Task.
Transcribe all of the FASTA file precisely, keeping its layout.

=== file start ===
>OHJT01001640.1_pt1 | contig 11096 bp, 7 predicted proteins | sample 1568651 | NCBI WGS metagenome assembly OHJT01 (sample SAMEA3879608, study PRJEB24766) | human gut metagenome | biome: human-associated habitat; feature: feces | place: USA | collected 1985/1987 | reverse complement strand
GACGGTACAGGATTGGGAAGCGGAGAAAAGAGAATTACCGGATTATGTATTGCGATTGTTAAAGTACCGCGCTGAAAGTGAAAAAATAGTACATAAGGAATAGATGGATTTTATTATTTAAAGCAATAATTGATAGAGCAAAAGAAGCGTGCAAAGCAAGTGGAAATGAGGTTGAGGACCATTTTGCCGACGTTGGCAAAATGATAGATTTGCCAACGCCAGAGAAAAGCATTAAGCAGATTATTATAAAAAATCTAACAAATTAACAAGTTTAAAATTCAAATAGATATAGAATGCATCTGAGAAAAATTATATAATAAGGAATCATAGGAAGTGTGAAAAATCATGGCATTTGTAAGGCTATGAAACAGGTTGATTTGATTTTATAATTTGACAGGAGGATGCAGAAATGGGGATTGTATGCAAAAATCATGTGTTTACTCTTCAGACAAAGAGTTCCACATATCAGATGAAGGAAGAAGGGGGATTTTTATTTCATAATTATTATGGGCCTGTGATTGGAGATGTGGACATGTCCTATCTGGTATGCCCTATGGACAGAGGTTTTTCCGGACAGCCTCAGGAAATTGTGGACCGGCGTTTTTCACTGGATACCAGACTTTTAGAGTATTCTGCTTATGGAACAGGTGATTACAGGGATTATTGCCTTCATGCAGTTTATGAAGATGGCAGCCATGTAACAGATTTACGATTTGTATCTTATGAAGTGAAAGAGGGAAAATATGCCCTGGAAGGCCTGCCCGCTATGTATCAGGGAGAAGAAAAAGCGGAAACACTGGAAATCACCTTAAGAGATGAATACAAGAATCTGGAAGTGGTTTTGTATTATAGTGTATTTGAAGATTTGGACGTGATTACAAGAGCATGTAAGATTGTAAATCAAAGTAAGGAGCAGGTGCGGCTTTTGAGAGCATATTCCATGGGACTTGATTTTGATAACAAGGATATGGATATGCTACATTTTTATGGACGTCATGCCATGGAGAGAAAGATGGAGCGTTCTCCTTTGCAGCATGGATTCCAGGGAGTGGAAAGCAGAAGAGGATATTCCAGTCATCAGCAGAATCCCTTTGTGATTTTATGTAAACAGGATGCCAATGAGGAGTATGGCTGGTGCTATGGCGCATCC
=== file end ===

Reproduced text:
>OHJT01001640.1_pt1 | contig 11096 bp, 7 predicted proteins | sample 1568651 | NCBI WGS metagenome assembly OHJT01 (sample SAMEA3879608, study PRJEB24766) | human gut metagenome | biome: human-associated habitat; feature: feces | place: USA | collected 1985/1987 | reverse complement strand
GACGGTACAGGATTGGGAAGCGGAGAAAAGAGAATTACCGGATTATGTATTGCGATTGTTAAAGTACCGCGCTGAAAGTGAAAAAATAGTACATAAGGAATAGATGGATTTTATTATTTAAAGCAATAATTGATAGAGCAAAAGAAGCGTGCAAAGCAAGTGGAAATGAGGTTGAGGACCATTTTGCCGACGTTGGCAAAATGATAGATTTGCCAACGCCAGAGAAAAGCATTAAGCAGATTATTATAAAAAATCTAACAAATTAACAAGTTTAAAATTCAAATAGATATAGAATGCATCTGAGAAAAATTATATAATAAGGAATCATAGGAAGTGTGAAAAATCATGGCATTTGTAAGGCTATGAAACAGGTTGATTTGATTTTATAATTTGACAGGAGGATGCAGAAATGGGGATTGTATGCAAAAATCATGTGTTTACTCTTCAGACAAAGAGTTCCACATATCAGATGAAGGAAGAAGGGGGATTTTTATTTCATAATTATTATGGGCCTGTGATTGGAGATGTGGACATGTCCTATCTGGTATGCCCTATGGACAGAGGTTTTTCCGGACAGCCTCAGGAAATTGTGGACCGGCGTTTTTCACTGGATACCAGACTTTTAGAGTATTCTGCTTATGGAACAGGTGATTACAGGGATTATTGCCTTCATGCAGTTTATGAAGATGGCAGCCATGTAACAGATTTACGATTTGTATCTTATGAAGTGAAAGAGGGAAAATATGCCCTGGAAGGCCTGCCCGCTATGTATCAGGGAGAAGAAAAAGCGGAAACACTGGAAATCACCTTAAGAGATGAATACAAGAATCTGGAAGTGGTTTTGTATTATAGTGTATTTGAAGATTTGGACGTGATTACAAGAGCATGTAAGATTGTAAATCAAAGTAAGGAGCAGGTGCGGCTTTTGAGAGCATATTCCATGGGACTTGATTTTGATAACAAGGATATGGATATGCTACATTTTTATGGACGTCATGCCATGGAGAGAAAGATGGAGCGTTCTCCTTTGCAGCATGGATTCCAGGGAGTGGAAAGCAGAAGAGGATATTCCAGTCATCAGCAGAATCCCTTTGTGATTTTATGTAAACAGGATGCCAATGAGGAGTATGGCTGGTGCTATGGCGCATCC